A Wood time was had by all at 1995 triple bill.
Above, a very nice chirashi mini-poster made in 1995 to promote a cinematic triple-bill of three Ed Wood films—Plan 9 from Outer Space, Glen or Glenda, and Bride of the Monster. None of the three played in Japan when originally released—and if you've seen any of them you realize there's no reason they should have—so this poster is for their premieres. The reason this happened is because Tim Burton's biopic Ed Wood became a hit in the U.S. in 1994 and this triple bill occurred about a month in advance of that film's arrival in Japan.
The art is signed, which you can see in the inset image at right, but we can make neither heads nor tails of it. Or rather, we can make out the letters just fine for the most part, but we can't really determine how they should be arranged. Conjizukin or Comjizukin seem most likely, but we get nothing on either of those names with online searches. We weren't surprised. These artists with their esoteric sigantures. We guess none of them imagine they might one day be obscure and their abstract autographs might actually be a hinderance to recognition. If anyone can identify who this is drop us a line.
Update: The answer has arrived. A reader has informed us the artist is Suzuki Cohjizukin. We'll dig up more work from him a bit later, and thanks very much to the person who wrote in.
I predict low visibility.
Theodora Thurman, who was known as Tedi Thurman and was born Dorothy Ruth Thurman, appears befreckled and bedecked in novelty glasses in this fun promo photo from the mid 1950s. Thurman was a fashion model, actress, and radio personality known as Miss Monitor on the NBC radio show Monitor, where she gave seductive weather forecasts while backed by lush music. As an actress she managed only one movie role in Ed Wood’s Jail Bait, but Monitor made her a huge star.
A good old-fashioned orgy.
A reader of this website sent in a nice piece of Robert Bonfils art we hadn’t seen before. This is the cover for Orgy of the Dead, novelized from the motion picture of the same name by its screenwriter, schlock film maestro Ed Wood, who gave the world Glen or Glenda and Plan 9 from Outer Space. If you haven’t seen Orgy of the Dead, we’ll tell you that it’s got a werewolf, a mummy, and the (not so) Great Criswell as the Emperor of the Dead. It’s also—of crucial importance—got a bunch of burlesque dancers cavorting in a graveyard, which leads to this classic couplet of Ed Wood dialogue between Pat Barrington and William Bates as they secretly watch Barbara Nordin do a slinky topless dance:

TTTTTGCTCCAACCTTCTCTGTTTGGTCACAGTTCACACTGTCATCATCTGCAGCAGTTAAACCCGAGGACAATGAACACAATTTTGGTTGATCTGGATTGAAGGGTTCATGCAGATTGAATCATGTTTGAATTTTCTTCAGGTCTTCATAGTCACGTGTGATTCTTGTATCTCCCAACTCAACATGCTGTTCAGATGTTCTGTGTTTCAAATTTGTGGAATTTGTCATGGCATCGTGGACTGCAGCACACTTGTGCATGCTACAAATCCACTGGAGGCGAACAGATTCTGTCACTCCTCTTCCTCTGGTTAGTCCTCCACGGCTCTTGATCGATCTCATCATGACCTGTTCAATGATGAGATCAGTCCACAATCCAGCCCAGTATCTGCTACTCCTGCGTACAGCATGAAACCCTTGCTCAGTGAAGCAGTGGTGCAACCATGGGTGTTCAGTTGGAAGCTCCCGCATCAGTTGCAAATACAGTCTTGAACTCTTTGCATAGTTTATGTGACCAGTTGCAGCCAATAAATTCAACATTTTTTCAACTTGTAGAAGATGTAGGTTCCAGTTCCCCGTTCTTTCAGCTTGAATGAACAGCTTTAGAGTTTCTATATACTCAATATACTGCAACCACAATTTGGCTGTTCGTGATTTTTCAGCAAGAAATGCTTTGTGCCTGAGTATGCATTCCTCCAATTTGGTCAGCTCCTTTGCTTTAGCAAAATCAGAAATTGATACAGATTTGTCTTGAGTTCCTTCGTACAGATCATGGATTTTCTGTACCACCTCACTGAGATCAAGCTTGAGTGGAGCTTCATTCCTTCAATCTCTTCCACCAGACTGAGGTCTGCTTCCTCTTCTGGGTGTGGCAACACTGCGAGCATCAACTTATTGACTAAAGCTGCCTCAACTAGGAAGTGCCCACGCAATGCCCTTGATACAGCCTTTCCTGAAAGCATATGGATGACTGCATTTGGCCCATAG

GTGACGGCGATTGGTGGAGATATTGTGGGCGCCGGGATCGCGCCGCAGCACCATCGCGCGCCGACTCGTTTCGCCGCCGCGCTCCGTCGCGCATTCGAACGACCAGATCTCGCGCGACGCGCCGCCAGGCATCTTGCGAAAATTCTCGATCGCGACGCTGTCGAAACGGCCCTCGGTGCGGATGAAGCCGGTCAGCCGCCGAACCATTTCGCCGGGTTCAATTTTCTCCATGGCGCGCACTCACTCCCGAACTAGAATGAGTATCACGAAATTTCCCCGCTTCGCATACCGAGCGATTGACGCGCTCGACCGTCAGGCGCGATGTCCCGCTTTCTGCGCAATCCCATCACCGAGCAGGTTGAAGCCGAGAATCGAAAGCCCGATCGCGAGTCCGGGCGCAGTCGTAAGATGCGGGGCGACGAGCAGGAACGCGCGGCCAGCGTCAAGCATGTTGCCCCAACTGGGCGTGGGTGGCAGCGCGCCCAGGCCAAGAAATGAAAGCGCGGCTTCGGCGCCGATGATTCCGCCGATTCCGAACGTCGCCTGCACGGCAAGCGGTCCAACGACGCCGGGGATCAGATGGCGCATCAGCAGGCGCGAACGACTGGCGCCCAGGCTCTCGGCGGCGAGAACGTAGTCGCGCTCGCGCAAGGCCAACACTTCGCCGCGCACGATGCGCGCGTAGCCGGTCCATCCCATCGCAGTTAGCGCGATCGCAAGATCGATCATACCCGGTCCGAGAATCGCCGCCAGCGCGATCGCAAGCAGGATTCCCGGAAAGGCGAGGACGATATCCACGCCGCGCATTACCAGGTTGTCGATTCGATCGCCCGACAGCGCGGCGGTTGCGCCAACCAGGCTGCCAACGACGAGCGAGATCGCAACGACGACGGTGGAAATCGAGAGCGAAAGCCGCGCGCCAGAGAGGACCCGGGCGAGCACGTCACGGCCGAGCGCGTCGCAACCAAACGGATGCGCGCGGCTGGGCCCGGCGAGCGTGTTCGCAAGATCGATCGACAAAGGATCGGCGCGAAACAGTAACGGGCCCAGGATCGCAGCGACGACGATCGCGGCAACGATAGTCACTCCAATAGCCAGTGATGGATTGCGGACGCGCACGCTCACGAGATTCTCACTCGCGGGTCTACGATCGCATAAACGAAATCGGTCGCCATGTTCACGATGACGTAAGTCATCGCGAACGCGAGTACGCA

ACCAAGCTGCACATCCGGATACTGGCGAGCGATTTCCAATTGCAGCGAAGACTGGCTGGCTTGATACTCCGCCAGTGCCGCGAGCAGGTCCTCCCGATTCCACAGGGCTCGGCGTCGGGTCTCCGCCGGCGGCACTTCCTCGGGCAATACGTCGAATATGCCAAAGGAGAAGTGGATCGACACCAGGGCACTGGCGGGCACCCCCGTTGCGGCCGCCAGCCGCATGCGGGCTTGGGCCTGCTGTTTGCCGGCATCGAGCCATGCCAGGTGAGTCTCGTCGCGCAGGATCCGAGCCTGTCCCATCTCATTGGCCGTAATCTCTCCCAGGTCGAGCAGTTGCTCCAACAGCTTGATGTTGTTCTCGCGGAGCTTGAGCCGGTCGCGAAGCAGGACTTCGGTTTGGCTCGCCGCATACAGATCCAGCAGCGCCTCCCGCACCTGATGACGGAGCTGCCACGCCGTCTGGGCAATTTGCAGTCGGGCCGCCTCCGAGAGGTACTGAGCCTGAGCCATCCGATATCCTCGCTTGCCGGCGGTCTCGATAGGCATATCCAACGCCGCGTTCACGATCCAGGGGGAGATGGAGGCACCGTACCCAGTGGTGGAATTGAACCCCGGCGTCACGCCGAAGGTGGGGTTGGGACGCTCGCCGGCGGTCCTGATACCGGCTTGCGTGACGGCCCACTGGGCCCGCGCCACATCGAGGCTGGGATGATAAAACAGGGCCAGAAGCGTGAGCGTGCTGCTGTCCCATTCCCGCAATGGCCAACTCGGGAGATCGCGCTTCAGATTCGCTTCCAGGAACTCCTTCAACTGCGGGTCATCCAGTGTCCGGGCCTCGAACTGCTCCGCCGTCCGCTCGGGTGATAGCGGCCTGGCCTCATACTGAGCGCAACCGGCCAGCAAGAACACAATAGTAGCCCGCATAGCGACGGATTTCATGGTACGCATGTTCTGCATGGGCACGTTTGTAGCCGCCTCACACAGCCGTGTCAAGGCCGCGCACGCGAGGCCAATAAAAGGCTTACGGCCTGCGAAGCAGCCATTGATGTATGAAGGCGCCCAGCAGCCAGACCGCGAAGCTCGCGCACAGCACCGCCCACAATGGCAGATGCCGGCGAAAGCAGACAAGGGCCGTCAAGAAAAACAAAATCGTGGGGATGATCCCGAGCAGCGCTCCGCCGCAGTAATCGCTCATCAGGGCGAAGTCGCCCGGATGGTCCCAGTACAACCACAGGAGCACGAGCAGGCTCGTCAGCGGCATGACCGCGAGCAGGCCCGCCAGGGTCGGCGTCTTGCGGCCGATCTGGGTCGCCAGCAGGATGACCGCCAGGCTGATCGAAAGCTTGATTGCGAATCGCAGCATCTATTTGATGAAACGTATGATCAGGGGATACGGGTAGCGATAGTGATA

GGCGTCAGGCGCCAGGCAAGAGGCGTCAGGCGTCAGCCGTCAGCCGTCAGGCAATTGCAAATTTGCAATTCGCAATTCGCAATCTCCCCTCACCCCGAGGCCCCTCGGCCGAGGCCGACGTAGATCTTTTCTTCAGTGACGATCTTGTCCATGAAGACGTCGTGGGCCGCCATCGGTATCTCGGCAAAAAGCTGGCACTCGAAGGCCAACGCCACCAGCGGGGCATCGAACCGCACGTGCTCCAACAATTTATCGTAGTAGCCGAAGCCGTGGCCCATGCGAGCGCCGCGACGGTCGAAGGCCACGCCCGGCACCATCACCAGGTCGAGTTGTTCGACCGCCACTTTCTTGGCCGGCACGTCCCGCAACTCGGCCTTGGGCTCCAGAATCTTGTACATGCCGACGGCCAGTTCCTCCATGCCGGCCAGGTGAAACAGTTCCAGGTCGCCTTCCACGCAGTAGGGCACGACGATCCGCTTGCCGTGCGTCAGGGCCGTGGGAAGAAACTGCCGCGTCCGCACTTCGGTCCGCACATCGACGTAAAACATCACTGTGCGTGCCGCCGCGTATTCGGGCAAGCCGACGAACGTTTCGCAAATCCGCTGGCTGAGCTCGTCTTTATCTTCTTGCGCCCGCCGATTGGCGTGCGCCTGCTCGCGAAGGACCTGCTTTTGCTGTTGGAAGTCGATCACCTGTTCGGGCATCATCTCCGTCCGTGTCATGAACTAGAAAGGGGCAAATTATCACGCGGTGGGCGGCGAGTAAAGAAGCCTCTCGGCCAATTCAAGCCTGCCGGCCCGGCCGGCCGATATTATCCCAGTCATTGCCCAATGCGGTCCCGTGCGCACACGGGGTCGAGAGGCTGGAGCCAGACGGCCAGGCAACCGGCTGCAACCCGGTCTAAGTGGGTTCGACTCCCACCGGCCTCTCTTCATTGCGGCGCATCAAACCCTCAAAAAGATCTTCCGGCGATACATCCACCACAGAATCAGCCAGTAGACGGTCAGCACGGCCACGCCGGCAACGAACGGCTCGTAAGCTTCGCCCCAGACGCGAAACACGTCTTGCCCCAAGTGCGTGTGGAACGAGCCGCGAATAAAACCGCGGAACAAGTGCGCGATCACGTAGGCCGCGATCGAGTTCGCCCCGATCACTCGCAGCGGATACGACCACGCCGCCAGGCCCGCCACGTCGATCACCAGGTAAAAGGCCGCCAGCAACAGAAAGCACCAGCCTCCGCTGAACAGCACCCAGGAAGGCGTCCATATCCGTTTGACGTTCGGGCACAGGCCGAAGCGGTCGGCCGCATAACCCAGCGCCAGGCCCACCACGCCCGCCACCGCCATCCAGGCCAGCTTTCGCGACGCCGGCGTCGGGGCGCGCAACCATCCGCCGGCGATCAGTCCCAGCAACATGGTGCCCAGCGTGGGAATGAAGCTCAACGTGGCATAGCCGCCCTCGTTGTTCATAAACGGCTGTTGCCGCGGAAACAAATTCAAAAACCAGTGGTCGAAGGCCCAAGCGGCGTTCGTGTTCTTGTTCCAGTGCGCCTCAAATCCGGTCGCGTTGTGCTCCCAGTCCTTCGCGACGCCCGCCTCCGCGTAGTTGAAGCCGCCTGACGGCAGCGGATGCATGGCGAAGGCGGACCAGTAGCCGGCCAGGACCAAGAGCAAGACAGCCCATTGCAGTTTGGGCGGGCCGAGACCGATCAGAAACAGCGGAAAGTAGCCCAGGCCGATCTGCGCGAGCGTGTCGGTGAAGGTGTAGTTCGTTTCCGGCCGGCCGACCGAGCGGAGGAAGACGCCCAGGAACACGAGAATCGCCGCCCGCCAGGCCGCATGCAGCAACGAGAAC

Barrington: “Could it be some kind of college initiation?”
Bates (breathlessly): “It’s an initiation, alright—but not of a college as you and I know of it.”
Well, clearly Bill Bates went to the wrong college. See below. We don’t say Orgy of the Dead is a good movie. But it’s probably perfect background visuals for your next party. Thanks to Andy for sending this book cover our way.
The headlines that mattered yesteryear.
1986—Otto Preminger Dies
Austro–Hungarian film director Otto Preminger, who directed such eternal classics as Laura, Anatomy of a Murder
, Carmen Jones
, The Man with the Golden Arm
, and Stalag 17
, and for his efforts earned a star on Hollywood's Walk of Fame, dies in New York City, aged 80, from cancer and Alzheimer's disease.
1998—James Earl Ray Dies
The convicted assassin of American civil rights leader Martin Luther King, Jr., petty criminal James Earl Ray, dies in prison of hepatitis aged 70, protesting his innocence as he had for decades. Members of the King family who supported Ray's fight to clear his name believed the U.S. Government had been involved in Dr. King's killing, but with Ray's death such questions became moot.
1912—Pravda Is Founded
The newspaper Pravda, or Truth, known as the voice of the Communist Party of the Soviet Union, begins publication in Saint Petersburg. It is one of the country's leading newspapers until 1991, when it is closed down by decree of then-President Boris Yeltsin. A number of other Pravdas appear afterward, including an internet site and a tabloid.
1983—Hitler's Diaries Found
The German magazine Der Stern claims that Adolf Hitler's diaries had been found in wreckage in East Germany. The magazine had paid 10 million German marks for the sixty small books, plus a volume about Rudolf Hess's flight to the United Kingdom, covering the period from 1932 to 1945. But the diaries are subsequently revealed to be fakes written by Konrad Kujau, a notorious Stuttgart forger. Both he and Stern journalist Gerd Heidemann go to trial in 1985 and are each sentenced to 42 months in prison.
1918—The Red Baron Is Shot Down
German WWI fighter ace Manfred von Richthofen, better known as The Red Baron, sustains a fatal wound while flying over Vaux sur Somme in France. Von Richthofen, shot through the heart, manages a hasty emergency landing before dying in the cockpit of his plane. His last word, according to one witness, is "Kaputt." The Red Baron was the most successful flying ace during the war, having shot down at least 80 enemy airplanes.
1964—Satellite Spreads Radioactivity
An American-made Transit satellite, which had been designed to track submarines, fails to reach orbit after launch and disperses its highly radioactive two pound plutonium power source over a wide area as it breaks up re-entering the atmosphere.
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